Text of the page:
The eight seasons of Finnish Lapland – when should you visit Lapland?

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Over the last month or so, I have come across many times in tourism-related discussions where the winter season has been mentioned to be the only real season for traveling in Finnish Lapland. This view has been a bit surprising, because for me, born and raised in Lapland, there are as many as eight seasons in total, which are all worth experiencing in their own way.
There are eight seasons in total in Finnish Lapland. This image is from mid-winter.

Table of contents

What are the eight seasons of Lapland?

Usually, when we talk about the annual cycle, there are four seasons mentioned. These are of course summer, autumn, winter and spring. However, a person who has been living in Lapland, even for a year, can easily count as many as eight different seasons, which are frosty winter, snowdrift spring, ice-run spring, nightless night, harvest, fall colors, first snow, and Christmas time polar nights.

Frosty winter

Pakkastalvi Lapissa
The lengthening of the days is easily noticeable during frosty winter (c) Tuomas Haapala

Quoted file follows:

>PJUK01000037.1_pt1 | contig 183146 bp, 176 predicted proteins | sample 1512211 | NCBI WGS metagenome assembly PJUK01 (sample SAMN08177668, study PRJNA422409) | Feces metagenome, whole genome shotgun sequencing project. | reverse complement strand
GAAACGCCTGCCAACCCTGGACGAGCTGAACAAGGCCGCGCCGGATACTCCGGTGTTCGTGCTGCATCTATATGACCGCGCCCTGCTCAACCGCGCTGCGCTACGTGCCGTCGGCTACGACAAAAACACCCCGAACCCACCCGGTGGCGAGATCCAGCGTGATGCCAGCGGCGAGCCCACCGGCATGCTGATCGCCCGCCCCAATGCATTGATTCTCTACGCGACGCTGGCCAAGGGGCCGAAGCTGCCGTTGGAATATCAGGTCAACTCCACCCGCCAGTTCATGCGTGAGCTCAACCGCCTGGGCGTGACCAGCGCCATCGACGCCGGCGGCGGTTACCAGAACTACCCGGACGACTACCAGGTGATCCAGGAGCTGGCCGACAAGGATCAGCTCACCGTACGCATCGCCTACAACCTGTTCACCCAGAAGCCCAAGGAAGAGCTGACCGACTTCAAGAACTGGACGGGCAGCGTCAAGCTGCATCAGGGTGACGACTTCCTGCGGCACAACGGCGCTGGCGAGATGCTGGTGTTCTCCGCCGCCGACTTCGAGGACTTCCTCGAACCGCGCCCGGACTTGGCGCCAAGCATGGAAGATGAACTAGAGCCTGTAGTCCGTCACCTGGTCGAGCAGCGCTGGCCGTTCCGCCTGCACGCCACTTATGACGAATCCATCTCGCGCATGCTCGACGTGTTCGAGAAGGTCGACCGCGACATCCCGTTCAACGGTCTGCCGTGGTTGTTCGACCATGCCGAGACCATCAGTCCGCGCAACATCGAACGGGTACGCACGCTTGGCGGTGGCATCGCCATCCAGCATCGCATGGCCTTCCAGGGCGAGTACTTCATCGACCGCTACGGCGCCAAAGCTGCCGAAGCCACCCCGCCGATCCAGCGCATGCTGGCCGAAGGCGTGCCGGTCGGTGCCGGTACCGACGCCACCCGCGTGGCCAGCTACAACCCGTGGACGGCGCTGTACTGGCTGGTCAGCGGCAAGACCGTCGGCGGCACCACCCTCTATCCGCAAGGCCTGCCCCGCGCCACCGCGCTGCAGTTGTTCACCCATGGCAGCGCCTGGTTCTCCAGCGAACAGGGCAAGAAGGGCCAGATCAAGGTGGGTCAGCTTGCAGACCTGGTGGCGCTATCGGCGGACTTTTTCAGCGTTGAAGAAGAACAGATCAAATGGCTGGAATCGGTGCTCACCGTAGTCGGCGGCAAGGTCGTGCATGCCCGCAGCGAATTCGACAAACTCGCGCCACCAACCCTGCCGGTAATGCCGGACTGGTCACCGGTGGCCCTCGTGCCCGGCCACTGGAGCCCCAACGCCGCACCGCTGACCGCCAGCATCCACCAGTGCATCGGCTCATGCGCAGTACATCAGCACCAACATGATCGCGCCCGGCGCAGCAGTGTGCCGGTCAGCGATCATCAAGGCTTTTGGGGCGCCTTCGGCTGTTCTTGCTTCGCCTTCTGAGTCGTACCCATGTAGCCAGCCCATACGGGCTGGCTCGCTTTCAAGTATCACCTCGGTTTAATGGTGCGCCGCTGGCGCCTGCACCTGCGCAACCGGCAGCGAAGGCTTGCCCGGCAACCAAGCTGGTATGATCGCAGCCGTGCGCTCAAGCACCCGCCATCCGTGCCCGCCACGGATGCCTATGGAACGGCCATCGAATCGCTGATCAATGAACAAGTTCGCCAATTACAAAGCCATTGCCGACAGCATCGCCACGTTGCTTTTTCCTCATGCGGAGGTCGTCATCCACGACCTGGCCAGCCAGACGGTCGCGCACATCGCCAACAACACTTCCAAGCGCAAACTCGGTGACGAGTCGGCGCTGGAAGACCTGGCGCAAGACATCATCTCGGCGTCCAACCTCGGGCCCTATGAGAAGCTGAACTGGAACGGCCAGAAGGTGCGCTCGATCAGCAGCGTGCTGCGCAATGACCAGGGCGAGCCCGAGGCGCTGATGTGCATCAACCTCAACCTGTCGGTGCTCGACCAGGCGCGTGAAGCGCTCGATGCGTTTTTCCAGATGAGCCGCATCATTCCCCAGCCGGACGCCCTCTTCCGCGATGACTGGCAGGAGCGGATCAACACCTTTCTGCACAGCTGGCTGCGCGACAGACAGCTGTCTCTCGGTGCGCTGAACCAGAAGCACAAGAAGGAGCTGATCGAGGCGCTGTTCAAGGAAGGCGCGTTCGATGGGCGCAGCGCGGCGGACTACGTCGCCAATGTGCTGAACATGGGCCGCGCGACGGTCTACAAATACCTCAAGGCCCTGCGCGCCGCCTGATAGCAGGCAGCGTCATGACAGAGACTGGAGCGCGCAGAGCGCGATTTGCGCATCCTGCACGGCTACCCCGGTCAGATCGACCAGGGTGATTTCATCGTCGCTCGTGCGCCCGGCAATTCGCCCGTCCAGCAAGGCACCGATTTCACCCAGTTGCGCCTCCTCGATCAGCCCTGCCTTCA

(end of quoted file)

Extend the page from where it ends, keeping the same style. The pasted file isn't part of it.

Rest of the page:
The annual cycle can be started from the frosty winter around the turn of the year, which is naturally present after the polar night season.

During the frosty winter, the days are still short and outdoors it is almost always dim. In this case, Lapland often also “enjoys” the hardest sub zero temperatures of the year. Temperatures lower than minus 30 degrees are not exceptional in the beginning of the year.

Snow levels are also often at their highest before the beginning of spring, and it can be said that winter is the deepest in Finnish Lapland during the frosty winter.

The clearest difference between the frosty winter and its predecessor season is, above all, that although it is still cold and dark outside, it is actually possible to sense spring getting closer every day.

Namely, the days are prolonging wildly at this time of year, right from the beginning of January. The lengthening of the days is easy to notice within a mere period of a week and this usually has a very positive effect on the human mind as well. People are now starting to wait for the first warm rays of the spring sun as well as the brighter days.